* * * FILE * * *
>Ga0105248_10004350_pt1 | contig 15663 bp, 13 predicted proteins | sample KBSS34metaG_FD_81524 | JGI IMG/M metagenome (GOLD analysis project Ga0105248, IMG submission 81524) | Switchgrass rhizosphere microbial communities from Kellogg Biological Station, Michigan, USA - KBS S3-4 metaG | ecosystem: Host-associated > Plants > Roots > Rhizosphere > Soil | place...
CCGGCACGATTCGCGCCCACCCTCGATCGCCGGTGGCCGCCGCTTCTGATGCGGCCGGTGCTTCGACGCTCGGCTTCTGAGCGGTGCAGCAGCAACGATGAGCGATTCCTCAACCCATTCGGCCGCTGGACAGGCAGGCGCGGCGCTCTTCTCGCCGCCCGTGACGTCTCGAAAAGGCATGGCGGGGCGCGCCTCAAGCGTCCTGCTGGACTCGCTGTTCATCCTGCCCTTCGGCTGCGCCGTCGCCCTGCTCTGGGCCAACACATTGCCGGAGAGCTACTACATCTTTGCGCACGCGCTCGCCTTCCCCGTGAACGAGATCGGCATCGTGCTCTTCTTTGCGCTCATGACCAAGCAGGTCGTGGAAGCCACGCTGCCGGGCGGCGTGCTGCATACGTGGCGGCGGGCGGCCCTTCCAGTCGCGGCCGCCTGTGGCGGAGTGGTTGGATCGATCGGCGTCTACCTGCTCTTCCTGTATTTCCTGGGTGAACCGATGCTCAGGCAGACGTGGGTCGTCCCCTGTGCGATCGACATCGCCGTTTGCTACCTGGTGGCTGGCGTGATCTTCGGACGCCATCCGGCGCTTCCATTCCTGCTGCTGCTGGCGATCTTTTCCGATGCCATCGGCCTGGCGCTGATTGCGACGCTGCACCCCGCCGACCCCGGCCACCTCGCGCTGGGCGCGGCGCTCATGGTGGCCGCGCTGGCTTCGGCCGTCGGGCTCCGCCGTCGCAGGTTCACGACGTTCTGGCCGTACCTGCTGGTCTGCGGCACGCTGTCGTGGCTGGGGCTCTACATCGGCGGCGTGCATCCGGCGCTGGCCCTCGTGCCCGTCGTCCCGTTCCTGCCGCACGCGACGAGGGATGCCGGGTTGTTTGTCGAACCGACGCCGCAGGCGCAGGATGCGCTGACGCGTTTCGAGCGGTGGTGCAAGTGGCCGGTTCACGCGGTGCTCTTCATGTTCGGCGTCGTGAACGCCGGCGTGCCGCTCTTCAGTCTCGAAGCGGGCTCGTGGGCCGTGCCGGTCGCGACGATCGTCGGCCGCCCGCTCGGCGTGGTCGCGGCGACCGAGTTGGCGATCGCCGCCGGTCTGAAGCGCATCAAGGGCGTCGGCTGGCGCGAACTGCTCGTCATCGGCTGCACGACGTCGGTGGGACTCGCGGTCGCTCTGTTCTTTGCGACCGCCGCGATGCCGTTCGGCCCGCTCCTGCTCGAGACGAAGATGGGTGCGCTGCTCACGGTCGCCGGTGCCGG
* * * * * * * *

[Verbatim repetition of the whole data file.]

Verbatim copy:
>Ga0105248_10004350_pt1 | contig 15663 bp, 13 predicted proteins | sample KBSS34metaG_FD_81524 | JGI IMG/M metagenome (GOLD analysis project Ga0105248, IMG submission 81524) | Switchgrass rhizosphere microbial communities from Kellogg Biological Station, Michigan, USA - KBS S3-4 metaG | ecosystem: Host-associated > Plants > Roots > Rhizosphere > Soil | place...
CCGGCACGATTCGCGCCCACCCTCGATCGCCGGTGGCCGCCGCTTCTGATGCGGCCGGTGCTTCGACGCTCGGCTTCTGAGCGGTGCAGCAGCAACGATGAGCGATTCCTCAACCCATTCGGCCGCTGGACAGGCAGGCGCGGCGCTCTTCTCGCCGCCCGTGACGTCTCGAAAAGGCATGGCGGGGCGCGCCTCAAGCGTCCTGCTGGACTCGCTGTTCATCCTGCCCTTCGGCTGCGCCGTCGCCCTGCTCTGGGCCAACACATTGCCGGAGAGCTACTACATCTTTGCGCACGCGCTCGCCTTCCCCGTGAACGAGATCGGCATCGTGCTCTTCTTTGCGCTCATGACCAAGCAGGTCGTGGAAGCCACGCTGCCGGGCGGCGTGCTGCATACGTGGCGGCGGGCGGCCCTTCCAGTCGCGGCCGCCTGTGGCGGAGTGGTTGGATCGATCGGCGTCTACCTGCTCTTCCTGTATTTCCTGGGTGAACCGATGCTCAGGCAGACGTGGGTCGTCCCCTGTGCGATCGACATCGCCGTTTGCTACCTGGTGGCTGGCGTGATCTTCGGACGCCATCCGGCGCTTCCATTCCTGCTGCTGCTGGCGATCTTTTCCGATGCCATCGGCCTGGCGCTGATTGCGACGCTGCACCCCGCCGACCCCGGCCACCTCGCGCTGGGCGCGGCGCTCATGGTGGCCGCGCTGGCTTCGGCCGTCGGGCTCCGCCGTCGCAGGTTCACGACGTTCTGGCCGTACCTGCTGGTCTGCGGCACGCTGTCGTGGCTGGGGCTCTACATCGGCGGCGTGCATCCGGCGCTGGCCCTCGTGCCCGTCGTCCCGTTCCTGCCGCACGCGACGAGGGATGCCGGGTTGTTTGTCGAACCGACGCCGCAGGCGCAGGATGCGCTGACGCGTTTCGAGCGGTGGTGCAAGTGGCCGGTTCACGCGGTGCTCTTCATGTTCGGCGTCGTGAACGCCGGCGTGCCGCTCTTCAGTCTCGAAGCGGGCTCGTGGGCCGTGCCGGTCGCGACGATCGTCGGCCGCCCGCTCGGCGTGGTCGCGGCGACCGAGTTGGCGATCGCCGCCGGTCTGAAGCGCATCAAGGGCGTCGGCTGGCGCGAACTGCTCGTCATCGGCTGCACGACGTCGGTGGGACTCGCGGTCGCTCTGTTCTTTGCGACCGCCGCGATGCCGTTCGGCCCGCTCCTGCTCGAGACGAAGATGGGTGCGCTGCTCACGGTCGCCGGTGCCGG